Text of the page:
Tag Archives: Stevie Wonder

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Matthew E. White Quietly Delivers

May 14th, 2013

Matthew E. White – The Bowery Ballroom – May 13, 2013


What is it that Teddy Roosevelt said? “Speak softly and carry a big stick”? Well, Matthew E. White sings softly and carries a big stick, namely his backing band. It’s hard to call a six-piece outfit a small band, but for Virginia Beach, Va., native White, who’s played and recorded with literally dozens of musicians at a time, the sextet he played with at The Bowery Ballroom last night was a decidedly slimmed-down affair. Still, when you’ve got a guy who’s equally up to playing some delicious countrified pedal steel as he is a rollicking piano, and a bass player who grooves like he backed Herbie Hancock in his Headhunters prime, in addition to the drummer, percussion and keys players locked into your sound, six is a big enough stick.

The group walked out to Stevie Wonder’s “Jesus Children of America” which, on Wonder’s birthday, seemed plenty deliberate for White, who matches soul with a Wonder-esque funkiness and whose music is accented by his personal faith. The set got moving with “One of These Days” and the ultragroovy “Steady Pace,” from last year’s Big Inner. These were prime examples of White’s style: soft, heartfelt vocals that melted into a steady buildup by the band, typically climbing to a surprising, ecstatic off-center climax. The band’s country-funk chops were on full display in a perfect cover of Neil Young’s “Are You Ready for the Country,” featuring the highlight pedal steel playing in a set filled with them. Although his vocals sounded great, White confessed it was a heavy dose of steroids that were keeping his sick throat up to the task and warned the side effects included extreme crankiness and irritability. Of course, he said this in his sweet, give-me-a-hug demeanor. It seemed perfect that White’s self-proclaimed “drinking song” was called “Hot Toddies” and featured a gorgeous, quiet minimalist section before a punchy finale. This is a groovy party band almost in spite of itself.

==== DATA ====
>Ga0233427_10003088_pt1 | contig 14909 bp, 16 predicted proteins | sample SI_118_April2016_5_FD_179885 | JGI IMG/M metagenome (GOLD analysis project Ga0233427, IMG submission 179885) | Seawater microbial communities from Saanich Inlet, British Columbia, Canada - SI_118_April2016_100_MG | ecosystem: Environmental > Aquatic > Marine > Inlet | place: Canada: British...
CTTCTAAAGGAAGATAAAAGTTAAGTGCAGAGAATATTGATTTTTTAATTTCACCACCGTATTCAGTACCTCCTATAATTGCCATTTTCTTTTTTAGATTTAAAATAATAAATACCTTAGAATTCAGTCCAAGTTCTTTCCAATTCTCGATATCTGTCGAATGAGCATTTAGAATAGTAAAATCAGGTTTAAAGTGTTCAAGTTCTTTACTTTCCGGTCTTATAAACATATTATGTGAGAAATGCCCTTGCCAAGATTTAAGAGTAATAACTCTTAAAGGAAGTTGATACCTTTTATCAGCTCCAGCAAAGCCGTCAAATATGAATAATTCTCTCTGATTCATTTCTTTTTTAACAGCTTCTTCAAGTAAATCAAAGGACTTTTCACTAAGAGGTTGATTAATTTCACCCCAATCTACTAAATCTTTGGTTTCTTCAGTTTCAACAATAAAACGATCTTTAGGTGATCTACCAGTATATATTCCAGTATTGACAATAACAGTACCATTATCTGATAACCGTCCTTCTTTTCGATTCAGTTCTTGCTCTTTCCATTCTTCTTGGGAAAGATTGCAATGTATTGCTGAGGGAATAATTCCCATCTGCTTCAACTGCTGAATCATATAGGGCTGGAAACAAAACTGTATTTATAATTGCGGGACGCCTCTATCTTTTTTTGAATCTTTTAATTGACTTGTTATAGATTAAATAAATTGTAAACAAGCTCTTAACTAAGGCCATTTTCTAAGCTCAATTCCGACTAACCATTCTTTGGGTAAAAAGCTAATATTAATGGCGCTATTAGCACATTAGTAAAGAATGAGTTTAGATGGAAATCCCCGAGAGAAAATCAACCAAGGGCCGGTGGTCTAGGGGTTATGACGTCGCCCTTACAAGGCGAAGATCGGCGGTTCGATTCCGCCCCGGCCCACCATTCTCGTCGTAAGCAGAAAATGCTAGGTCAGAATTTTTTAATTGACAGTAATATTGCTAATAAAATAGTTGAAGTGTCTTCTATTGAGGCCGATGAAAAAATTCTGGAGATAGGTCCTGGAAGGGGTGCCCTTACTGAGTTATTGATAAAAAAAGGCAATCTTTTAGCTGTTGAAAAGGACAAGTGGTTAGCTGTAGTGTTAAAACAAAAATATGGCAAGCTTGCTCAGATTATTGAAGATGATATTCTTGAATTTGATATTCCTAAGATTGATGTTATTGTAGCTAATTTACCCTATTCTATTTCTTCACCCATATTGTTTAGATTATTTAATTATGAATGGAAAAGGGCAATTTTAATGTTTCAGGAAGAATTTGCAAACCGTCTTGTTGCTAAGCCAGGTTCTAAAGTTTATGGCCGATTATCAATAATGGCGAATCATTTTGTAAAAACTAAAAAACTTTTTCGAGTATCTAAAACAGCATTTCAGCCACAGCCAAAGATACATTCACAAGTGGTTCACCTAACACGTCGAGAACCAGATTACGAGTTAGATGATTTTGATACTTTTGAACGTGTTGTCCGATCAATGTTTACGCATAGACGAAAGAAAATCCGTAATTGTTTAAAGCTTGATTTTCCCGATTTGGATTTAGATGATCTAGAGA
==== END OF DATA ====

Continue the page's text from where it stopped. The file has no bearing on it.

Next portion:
The heaviest hitter of the set was “Big Love,” a White masterpiece, mixing all the elements, in one high-energy heart-pumper, the band playing it loose, showing the clear comfort of musicians who know they’ll all get back to the same place, regardless of the different paths they take along the way. The set closed with a powerful one-two whack from the stick—“Gone Away” and “Brazos,” the latter a 10- minute mountain of a song that built upon a percolating bassline that appeared to lack a beginning or an end. It’s one of those songs that seems fit for a hundred musicians in a church in Virginia to do its climactic coda justice, but on a Monday night in NYC, White and his band were plenty big. —A. Stein

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Jim James Is a Force of Nature

February 20th, 2013

Jim James – Music Hall of Williamsburg – February 19, 2013


Fans of My Morning Jacket’s perpetual motion machine, Jim James know there are (at least) three sides to his music. There’s the arena-rock star, there’s the folk crooner … and there’s the sexy soul machine. And while all three sides of his equilateral triangle were in evidence last night at the sold-out Music Hall of Williamsburg, it was the latter that was in full force as James grooved and swayed his way through songs from his solo release Regions of Light and Sound of God. He took the stage beneath swirling crushed-velvet purple lights, and opening with “State of the Art (A.E.I.O.U),” his voice was equally violet: half cool blue, half red hot.

This was a powerful start to the set. His band—heavy on the slinky electric piano and bass—seemed fully formed, well rehearsed and up to the task in only their fourth gig. The lights were perfectly synched to the song, going to black for dramatic effect when James sang “power going out” over and over in the coda. The energy only built from there with James singing “Know Til Now” and “A New Life” like the second coming of Stevie Wonder and Lionel Richie. “Of the Mother Again” was a highlight, with its distorted scratch-your-back guitar solo from James melting into some sugary keyboards, leading to the inevitable, and effective, use of the disco ball hanging above the packed dance floor.